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Monday, March 12, 2018

Left vs Right

"Foremost is the conservative skepticism about the ideal of progress itself. Ever since the first modern conservative, Edmund Burke, suggested that humans were too flawed to think up schemes for improving their condition and were better off sticking with traditions and institutions that kept them from the abyss, a major stream of conservative thought has been skeptical about the best—laid plans of mice and men. The reactionary fringe of conservatism, recently disinterred by Trumpists and the European far right (chapter 23), believes that Western civilization has careened out of control since some halcyon century, having abandoned the moral clarity of traditional Christendom for a decadent secular fleshpot that, if left on its current course, will soon implode from terrorism, crime, and anomie.

Well, that’s wrong. Life before the Enlightenment was darkened by starvation, plagues, superstitions, maternal and infant mortality, marauding knight—warlords, sadistic torture—executions, slavery, witch hunts, and genocidal crusades, conquests, and wars of religion? Good riddance. The arcs in figures 5-1 through 18-4 show that as ingenuity and sympathy have been applied to the human condition, life has gotten longer, healthier, richer, safer, happier, freer, smarter, deeper, and more interesting. Problems remain, but problems are inevitable.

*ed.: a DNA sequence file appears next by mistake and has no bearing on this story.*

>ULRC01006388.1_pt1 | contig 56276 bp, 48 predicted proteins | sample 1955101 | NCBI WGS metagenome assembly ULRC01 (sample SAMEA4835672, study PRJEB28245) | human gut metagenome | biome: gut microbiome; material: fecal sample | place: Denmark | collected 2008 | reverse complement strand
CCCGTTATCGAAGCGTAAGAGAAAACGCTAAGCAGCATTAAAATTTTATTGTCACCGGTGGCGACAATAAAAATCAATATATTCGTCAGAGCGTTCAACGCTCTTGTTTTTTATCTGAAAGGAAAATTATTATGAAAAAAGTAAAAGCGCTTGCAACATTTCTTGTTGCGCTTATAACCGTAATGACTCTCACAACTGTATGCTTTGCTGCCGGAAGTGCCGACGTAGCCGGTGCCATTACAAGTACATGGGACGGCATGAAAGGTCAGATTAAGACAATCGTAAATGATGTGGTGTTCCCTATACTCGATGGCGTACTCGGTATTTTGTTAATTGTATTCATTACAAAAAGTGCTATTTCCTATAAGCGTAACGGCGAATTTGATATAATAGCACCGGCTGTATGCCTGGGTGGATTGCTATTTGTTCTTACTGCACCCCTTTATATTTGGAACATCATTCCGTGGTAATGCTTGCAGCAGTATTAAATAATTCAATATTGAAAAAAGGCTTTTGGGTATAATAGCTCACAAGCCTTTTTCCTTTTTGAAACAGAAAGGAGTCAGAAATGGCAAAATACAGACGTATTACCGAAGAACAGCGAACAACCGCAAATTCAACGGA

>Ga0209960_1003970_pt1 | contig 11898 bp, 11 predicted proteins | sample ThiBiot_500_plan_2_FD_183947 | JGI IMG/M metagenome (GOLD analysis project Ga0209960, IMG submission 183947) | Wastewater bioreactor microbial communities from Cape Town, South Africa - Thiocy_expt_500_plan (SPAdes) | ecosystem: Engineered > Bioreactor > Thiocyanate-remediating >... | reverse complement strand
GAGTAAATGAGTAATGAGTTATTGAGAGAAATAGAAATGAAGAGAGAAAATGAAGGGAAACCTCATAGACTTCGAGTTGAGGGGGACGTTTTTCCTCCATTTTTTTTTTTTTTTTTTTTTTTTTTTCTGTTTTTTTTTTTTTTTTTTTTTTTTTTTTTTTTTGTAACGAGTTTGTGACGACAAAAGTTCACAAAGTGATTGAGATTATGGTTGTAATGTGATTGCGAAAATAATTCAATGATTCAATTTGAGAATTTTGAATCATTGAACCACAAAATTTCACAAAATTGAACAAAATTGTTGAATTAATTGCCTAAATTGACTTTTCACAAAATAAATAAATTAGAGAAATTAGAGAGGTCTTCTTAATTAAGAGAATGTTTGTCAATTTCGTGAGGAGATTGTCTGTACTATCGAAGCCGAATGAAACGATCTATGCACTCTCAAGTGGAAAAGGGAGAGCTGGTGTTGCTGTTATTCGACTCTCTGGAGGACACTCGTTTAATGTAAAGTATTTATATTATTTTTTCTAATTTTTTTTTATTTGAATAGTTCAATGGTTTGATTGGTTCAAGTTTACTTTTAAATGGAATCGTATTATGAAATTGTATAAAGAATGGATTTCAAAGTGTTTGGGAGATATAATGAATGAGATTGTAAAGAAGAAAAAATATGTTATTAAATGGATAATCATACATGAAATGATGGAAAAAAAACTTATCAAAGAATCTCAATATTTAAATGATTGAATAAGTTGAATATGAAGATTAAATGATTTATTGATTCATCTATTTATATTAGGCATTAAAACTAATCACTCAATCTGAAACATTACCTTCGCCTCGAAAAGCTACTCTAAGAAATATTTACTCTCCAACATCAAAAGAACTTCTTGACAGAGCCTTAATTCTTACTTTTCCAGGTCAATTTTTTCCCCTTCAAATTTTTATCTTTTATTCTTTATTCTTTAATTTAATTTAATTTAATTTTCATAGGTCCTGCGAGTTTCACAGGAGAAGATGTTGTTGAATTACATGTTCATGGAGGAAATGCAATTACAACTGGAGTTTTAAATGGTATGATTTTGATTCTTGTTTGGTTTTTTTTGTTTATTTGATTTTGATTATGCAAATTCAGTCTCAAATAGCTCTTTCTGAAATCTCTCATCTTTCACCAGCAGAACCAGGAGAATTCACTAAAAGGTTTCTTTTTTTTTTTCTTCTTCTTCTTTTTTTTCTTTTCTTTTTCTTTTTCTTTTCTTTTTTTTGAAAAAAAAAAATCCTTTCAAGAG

The left, too, has missed the boat in its contempt for the market and its romance with Marxism. Industrial capitalism launched the Great Escape from universal poverty in the 19th century and is rescuing the rest of humankind in a Great Convergence in the 21st. Over the same time span, communism brought the world terror-famines, purges, gulags, genocides, Chernobyl, megadeath revolutionary wars, and North Korea—style poverty before collapsing everywhere else of its own internal contradictions. Yet in a recent survey 18 percent of social science professors identified themselves as Marxist, and the words capitalist and free market still stick in the throats of most intellectuals. Partly this is because their brains autocorrect these terms to unbridled, unregulated, unfettered, or untrammeled free markets, perpetuating a false dichotomy: a free market can coexist with regulations on safety, labor, and the environment, just as a free country can coexist with criminal laws. And a free market can coexist with high levels of spending on health, education, and welfare (chapter 9)—indeed, some of the countries with the greatest amount of social spending also have the greatest amount of economic freedom.